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The Sublet & The Buyout

Does your lease or the rental agreement have a stipulation within in it about allowing the subletting of the unit? As a property owner and landlord, this is something you want to make sure you know and understand. Do you want your tenants subletting the condo or property they're renting from you (the investor and owner)?

Subletting apartments is common in cities like New York, San Francisco, Seattle, Miami, where long term residants pay rents below market value and the tenants sublet to friends or others and actually make money by maintaining their lease.  They might have a house outside of the city and then keep this apartment since it's close to their work and the nightlife.

I have a friend who lives in a building in San Francisco where there’s rent control. He’s now being asked to move out and accept a lump sum. Not a bad break for him as a tenant. For the new owners, they want him out since they’re losing money every month.  The area is improving with new restaurants going in and general gentrification is happening in the area. 

The Buyout

The tenant has been living in the building for nearly 10 years and pays $650.00 per month, when the going rate for the studio is  actually upwards of $1200.00 per month. So each year the owner of the apartment complex is losing close to $7,000.00.

Potential tenant would pay: $1,200x12 = $14,400 per year
Current tenant pays: $650x12 = $7,800 per year

Loss for the owner each year: $6,600.00

The new owner can easily pay a lump sum to the tenant so the tenant will move out, and then recoup the money in a year or two. If you’re a tenant, negotiate with the owner for the highest payout, if you’re an owner, know what you’re getting into before you buy the property, and look to negotiate with tenants to move out, in the long term you’ll make money back.  When buying an apartment complex take a close look at the so called legacy tenants, those tenants who pay below market value--this is a good negotiating factor and could reduce the overall price.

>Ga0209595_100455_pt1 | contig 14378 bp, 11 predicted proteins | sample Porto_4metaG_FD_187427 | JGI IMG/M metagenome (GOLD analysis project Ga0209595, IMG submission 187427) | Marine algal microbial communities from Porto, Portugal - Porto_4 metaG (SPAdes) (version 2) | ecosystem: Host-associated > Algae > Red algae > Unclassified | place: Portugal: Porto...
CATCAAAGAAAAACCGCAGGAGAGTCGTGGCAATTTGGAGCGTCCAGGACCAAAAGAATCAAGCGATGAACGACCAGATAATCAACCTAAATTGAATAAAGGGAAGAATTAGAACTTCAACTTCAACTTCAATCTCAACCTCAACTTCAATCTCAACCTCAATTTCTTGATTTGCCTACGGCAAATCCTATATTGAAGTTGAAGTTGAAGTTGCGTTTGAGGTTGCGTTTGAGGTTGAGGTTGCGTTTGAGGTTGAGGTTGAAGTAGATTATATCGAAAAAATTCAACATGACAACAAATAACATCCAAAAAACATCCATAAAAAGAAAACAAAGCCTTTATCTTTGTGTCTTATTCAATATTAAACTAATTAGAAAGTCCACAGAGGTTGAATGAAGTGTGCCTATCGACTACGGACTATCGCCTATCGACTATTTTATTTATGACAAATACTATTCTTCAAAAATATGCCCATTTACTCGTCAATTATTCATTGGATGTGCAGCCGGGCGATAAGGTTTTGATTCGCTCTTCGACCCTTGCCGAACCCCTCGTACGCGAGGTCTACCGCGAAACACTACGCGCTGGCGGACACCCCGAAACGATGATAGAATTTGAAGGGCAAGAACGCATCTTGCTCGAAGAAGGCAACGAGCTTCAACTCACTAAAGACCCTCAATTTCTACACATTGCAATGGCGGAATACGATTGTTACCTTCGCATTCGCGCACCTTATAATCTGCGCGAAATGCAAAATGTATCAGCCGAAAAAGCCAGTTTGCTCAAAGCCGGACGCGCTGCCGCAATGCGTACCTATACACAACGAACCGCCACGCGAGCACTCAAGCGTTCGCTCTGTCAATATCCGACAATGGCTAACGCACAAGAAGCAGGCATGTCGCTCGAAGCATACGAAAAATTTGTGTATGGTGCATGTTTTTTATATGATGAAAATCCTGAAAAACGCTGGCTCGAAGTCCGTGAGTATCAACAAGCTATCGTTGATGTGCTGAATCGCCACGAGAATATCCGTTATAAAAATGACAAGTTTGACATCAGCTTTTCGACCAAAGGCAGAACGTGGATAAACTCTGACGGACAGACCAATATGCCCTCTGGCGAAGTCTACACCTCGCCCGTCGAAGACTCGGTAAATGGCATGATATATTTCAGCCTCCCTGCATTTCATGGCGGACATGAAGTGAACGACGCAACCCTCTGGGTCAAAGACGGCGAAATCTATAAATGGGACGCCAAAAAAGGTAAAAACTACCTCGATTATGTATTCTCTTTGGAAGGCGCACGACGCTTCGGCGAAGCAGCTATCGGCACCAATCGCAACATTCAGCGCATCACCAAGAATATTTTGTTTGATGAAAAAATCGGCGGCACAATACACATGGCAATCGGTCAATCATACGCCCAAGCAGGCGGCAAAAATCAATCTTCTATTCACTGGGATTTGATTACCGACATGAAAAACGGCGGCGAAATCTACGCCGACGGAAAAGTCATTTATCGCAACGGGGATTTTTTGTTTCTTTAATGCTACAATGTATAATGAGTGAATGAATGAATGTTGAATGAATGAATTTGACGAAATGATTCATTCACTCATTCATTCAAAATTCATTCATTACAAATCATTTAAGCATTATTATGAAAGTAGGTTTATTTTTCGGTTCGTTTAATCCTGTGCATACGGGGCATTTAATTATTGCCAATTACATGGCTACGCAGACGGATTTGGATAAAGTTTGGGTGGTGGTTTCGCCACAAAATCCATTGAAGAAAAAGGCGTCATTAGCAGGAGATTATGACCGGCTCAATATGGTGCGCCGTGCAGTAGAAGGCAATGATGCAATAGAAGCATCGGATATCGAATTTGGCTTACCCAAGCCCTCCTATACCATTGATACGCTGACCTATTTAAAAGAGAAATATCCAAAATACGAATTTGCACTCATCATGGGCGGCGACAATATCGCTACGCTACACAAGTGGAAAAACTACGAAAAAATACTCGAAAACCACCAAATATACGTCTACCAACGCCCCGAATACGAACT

The terms of the rental agreement are month to month, but an owner can’t force a tenant to leave. There is an owner occupancy loop hole, but moving into an apartment building and paying the rent for each unit in the buildings, would most likely no make financial sense. Perhaps this could be done though, move everyone out, remodel and then seek out a higher paying tenant since you’ve made improvements and now all the legacy tenants are gone.

Another factor in allowing the subletting of your units is the wear and tear.  Allowing other tenants to live in the unit will generally take a toll on the unit itself, more people moving in and out of the unit does harm to the interior of the unit--and subletters have less of a stake in the care of the unit.

But despite all the potential risks to the unit or condo, subletting your property is now a huge business. Here are just a few of the new companies who want to help you sublet your property:


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